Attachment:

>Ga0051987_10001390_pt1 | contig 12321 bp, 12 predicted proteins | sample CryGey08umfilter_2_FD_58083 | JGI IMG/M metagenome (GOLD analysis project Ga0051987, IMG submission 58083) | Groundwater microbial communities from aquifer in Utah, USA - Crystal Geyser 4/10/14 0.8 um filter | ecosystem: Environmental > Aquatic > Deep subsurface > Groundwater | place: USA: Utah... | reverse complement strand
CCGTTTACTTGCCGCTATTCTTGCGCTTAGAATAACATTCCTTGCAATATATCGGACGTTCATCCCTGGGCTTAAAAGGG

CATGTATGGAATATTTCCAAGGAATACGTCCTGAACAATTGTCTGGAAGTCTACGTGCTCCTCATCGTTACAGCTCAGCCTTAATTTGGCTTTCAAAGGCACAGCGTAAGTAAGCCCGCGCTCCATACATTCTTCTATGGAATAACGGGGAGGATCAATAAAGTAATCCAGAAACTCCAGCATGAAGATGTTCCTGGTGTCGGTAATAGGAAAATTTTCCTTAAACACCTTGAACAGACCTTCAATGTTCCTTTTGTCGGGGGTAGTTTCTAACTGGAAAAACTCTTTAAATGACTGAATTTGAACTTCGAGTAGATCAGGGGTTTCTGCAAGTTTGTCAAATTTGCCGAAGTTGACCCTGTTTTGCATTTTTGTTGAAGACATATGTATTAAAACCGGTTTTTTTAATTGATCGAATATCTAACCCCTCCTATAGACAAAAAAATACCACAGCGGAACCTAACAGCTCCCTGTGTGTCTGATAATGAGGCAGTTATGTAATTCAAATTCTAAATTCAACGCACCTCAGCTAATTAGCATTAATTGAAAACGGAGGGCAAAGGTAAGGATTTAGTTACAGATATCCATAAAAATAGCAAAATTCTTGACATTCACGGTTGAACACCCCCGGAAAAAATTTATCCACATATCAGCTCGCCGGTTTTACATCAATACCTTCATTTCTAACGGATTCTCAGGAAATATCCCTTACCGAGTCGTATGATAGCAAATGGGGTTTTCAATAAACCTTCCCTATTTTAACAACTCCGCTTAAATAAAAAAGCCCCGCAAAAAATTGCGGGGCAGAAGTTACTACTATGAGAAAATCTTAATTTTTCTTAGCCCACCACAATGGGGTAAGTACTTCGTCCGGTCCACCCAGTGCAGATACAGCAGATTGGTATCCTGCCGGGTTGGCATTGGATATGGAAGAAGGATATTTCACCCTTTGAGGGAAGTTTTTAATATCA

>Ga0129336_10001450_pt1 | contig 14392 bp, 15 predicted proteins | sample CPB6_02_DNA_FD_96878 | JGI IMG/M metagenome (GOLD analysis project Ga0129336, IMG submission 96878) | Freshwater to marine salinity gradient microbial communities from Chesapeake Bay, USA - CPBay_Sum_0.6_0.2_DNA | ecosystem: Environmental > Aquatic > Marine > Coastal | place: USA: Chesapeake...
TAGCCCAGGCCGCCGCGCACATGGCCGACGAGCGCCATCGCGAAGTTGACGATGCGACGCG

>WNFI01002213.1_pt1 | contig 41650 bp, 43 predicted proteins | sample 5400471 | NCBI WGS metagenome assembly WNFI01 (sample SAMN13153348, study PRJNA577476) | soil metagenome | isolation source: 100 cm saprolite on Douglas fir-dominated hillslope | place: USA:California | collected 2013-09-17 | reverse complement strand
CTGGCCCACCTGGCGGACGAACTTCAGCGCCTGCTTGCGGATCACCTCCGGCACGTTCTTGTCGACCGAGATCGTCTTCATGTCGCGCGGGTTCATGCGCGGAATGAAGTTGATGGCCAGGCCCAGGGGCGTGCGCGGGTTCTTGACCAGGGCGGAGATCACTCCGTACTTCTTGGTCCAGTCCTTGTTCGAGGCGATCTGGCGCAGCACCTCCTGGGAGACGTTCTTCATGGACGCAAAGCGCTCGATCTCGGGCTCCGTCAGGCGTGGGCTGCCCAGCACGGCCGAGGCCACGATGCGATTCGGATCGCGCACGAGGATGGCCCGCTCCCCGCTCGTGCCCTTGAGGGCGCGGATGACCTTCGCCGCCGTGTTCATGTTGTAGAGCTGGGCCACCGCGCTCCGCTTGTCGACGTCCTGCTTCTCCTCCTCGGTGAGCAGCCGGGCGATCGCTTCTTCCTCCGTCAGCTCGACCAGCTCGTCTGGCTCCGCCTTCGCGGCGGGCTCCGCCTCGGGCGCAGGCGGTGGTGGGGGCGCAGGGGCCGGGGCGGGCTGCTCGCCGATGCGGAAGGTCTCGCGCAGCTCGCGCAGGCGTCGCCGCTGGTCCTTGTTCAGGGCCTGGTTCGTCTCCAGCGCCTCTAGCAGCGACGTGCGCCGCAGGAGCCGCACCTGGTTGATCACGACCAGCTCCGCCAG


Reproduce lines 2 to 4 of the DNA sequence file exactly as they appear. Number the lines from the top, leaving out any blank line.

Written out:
CCGTTTACTTGCCGCTATTCTTGCGCTTAGAATAACATTCCTTGCAATATATCGGACGTTCATCCCTGGGCTTAAAAGGG

CATGTATGGAATATTTCCAAGGAATACGTCCTGAACAATTGTCTGGAAGTCTACGTGCTCCTCATCGTTACAGCTCAGCCTTAATTTGGCTTTCAAAGGCACAGCGTAAGTAAGCCCGCGCTCCATACATTCTTCTATGGAATAACGGGGAGGATCAATAAAGTAATCCAGAAACTCCAGCATGAAGATGTTCCTGGTGTCGGTAATAGGAAAATTTTCCTTAAACACCTTGAACAGACCTTCAATGTTCCTTTTGTCGGGGGTAGTTTCTAACTGGAAAAACTCTTTAAATGACTGAATTTGAACTTCGAGTAGATCAGGGGTTTCTGCAAGTTTGTCAAATTTGCCGAAGTTGACCCTGTTTTGCATTTTTGTTGAAGACATATGTATTAAAACCGGTTTTTTTAATTGATCGAATATCTAACCCCTCCTATAGACAAAAAAATACCACAGCGGAACCTAACAGCTCCCTGTGTGTCTGATAATGAGGCAGTTATGTAATTCAAATTCTAAATTCAACGCACCTCAGCTAATTAGCATTAATTGAAAACGGAGGGCAAAGGTAAGGATTTAGTTACAGATATCCATAAAAATAGCAAAATTCTTGACATTCACGGTTGAACACCCCCGGAAAAAATTTATCCACATATCAGCTCGCCGGTTTTACATCAATACCTTCATTTCTAACGGATTCTCAGGAAATATCCCTTACCGAGTCGTATGATAGCAAATGGGGTTTTCAATAAACCTTCCCTATTTTAACAACTCCGCTTAAATAAAAAAGCCCCGCAAAAAATTGCGGGGCAGAAGTTACTACTATGAGAAAATCTTAATTTTTCTTAGCCCACCACAATGGGGTAAGTACTTCGTCCGGTCCACCCAGTGCAGATACAGCAGATTGGTATCCTGCCGGGTTGGCATTGGATATGGAAGAAGGATATTTCACCCTTTGAGGGAAGTTTTTAATATCA

>Ga0129336_10001450_pt1 | contig 14392 bp, 15 predicted proteins | sample CPB6_02_DNA_FD_96878 | JGI IMG/M metagenome (GOLD analysis project Ga0129336, IMG submission 96878) | Freshwater to marine salinity gradient microbial communities from Chesapeake Bay, USA - CPBay_Sum_0.6_0.2_DNA | ecosystem: Environmental > Aquatic > Marine > Coastal | place: USA: Chesapeake...